Patti Solis Doyle, a former senior adviser to both Hillary Clinton and Barack Obama, admitted that none of the potential Democrats considering a presidential bid in 2020 have captured the hearts of party members.
The Democratic strategist spoke with the Hill's Amie Parnes about how the Democratic Party is still trying to find a replacement for former President Barack Obama more than a year after he left office.
"There's a definite yearning for ‘Who's my next great love?’" Solis Doyle said, describing her party. "And the problem is we're not really loving anyone we see. So we're looking for someone we're not expecting."
Parnes' Hill piece talked about how the Democrats appear to continually have a different "flavor of the month" when it comes to who is best suited to replacing Obama.
When Oprah Winfrey delivered a powerful speech at the Golden Globes last month, she provided a jolt of excitement to a party still reeling from a stunning 2016 election defeat. And some Democrats fell in love with the idea that the television personality could become their next standard bearer.
Fast forward to Tuesday, when Rep. Joe Kennedy (D-Mass.) delivered a State of the Union response for his party. It was enough for some Democrats to long for the days of Camelot.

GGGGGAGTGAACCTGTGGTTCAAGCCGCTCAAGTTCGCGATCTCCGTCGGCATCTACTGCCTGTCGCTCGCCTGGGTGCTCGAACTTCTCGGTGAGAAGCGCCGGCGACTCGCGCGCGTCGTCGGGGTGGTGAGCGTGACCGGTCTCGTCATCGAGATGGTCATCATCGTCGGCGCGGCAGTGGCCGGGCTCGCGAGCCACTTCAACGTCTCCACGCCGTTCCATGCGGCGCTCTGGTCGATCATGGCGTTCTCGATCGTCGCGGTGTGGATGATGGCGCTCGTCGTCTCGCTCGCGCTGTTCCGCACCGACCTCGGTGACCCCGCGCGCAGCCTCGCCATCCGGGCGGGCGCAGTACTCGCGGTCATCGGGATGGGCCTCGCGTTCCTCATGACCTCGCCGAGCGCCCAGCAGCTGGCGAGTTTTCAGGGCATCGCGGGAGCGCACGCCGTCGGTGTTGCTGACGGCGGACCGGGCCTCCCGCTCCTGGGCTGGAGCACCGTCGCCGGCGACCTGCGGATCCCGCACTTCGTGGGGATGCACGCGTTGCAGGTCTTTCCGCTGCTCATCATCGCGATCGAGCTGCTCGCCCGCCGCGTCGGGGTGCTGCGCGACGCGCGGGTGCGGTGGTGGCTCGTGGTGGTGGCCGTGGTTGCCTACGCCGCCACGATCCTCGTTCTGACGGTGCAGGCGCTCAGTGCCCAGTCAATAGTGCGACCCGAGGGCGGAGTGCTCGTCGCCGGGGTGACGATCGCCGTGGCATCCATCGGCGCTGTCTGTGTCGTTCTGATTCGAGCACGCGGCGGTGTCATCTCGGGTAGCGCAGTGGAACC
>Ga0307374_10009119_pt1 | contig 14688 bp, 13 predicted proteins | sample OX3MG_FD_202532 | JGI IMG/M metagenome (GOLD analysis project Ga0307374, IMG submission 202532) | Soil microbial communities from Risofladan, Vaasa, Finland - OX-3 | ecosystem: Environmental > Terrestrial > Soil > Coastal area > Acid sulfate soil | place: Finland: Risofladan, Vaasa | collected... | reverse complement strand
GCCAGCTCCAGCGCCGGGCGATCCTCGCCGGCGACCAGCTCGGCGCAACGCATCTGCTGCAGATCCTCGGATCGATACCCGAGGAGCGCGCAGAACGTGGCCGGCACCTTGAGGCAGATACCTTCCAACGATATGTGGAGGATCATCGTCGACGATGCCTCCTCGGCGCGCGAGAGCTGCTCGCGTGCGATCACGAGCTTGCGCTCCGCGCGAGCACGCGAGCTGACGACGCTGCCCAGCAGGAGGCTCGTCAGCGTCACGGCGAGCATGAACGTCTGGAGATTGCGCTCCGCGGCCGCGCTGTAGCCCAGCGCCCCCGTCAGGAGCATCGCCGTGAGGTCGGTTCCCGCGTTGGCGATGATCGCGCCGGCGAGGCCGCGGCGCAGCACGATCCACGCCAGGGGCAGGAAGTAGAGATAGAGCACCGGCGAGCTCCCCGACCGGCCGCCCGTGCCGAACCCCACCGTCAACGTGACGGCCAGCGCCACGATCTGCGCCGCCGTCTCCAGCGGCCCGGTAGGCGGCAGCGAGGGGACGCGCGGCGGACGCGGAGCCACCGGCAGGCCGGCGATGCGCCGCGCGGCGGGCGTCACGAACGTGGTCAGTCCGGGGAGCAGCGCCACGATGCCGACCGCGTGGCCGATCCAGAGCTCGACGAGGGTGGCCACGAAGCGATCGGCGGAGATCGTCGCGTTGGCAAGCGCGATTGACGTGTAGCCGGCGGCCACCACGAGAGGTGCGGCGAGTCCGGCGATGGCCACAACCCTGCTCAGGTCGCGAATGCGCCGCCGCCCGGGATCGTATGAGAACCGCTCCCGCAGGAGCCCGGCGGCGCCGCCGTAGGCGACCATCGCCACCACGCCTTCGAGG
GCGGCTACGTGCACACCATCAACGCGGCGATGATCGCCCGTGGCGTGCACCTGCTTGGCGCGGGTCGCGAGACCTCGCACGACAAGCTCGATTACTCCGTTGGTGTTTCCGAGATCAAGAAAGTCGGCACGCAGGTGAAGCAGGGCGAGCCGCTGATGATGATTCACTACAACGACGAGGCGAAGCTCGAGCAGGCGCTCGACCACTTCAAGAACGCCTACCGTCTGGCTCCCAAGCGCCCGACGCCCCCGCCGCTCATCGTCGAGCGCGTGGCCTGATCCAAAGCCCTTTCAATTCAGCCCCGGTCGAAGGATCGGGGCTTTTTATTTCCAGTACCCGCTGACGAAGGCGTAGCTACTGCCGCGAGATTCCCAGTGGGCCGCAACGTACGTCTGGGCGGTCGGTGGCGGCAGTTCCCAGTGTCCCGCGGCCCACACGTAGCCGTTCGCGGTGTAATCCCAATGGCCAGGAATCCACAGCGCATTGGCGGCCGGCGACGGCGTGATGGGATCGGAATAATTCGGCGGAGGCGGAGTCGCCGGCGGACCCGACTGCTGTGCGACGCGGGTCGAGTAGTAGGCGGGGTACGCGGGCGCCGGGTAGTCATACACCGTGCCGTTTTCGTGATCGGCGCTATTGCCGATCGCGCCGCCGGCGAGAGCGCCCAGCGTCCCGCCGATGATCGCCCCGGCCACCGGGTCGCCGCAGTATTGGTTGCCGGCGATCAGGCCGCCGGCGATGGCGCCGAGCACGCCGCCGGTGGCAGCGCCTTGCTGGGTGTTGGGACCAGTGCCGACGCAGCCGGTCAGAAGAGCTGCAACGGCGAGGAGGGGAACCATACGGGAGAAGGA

A #JoeKennedy2020 hashtag quickly emerged on Twitter and a USA Today headline captured the moment: "Rep. Joe Kennedy sounded a LOT like Barack Obama."
Kennedy and Winfrey were the buzz in January, but the Democratic Party celebrated several other candidates over the last year, including Sen. Elizabeth Warren (D., Mass.) with her ‘She persisted’ moment in early 2017, and later with Sen. Kirsten Gillibrand (D., N.Y.) on the heels of the cultural #metoo movement against sexual harassment and assault.
Solis Doyle said President Donald Trump is the main reason Democrats are anxious and cannot wait to get to 2020.
"People are clamoring so early just because Trump is so bad," she said. "So we keep looking for that person. ‘Who's gonna be the best to battle Trump? Who's charismatic enough? Who can go one-on-one with him in a debate?'"
While she acknowledged that she liked Kennedy's Democratic response to Trump's State of the Union address on Tuesday, she said, "one Democratic response does not a savior make."
"We're shopping. We're shopping. We're shopping. But it’s fair to say no one has captured our hearts yet," Solis Doyle added.
Democratic strategists are expecting a crowded field with as many as 30 potential candidates competing for the nomination, including heavy hitters like former Vice President Joe Biden, 2016 primary runner-up Sen. Bernie Sanders (I.,Vt.), and a number of senators: Kamala Harris (D., Calif.), Cory Booker (D., N.J.), Warren, and Gillibrand.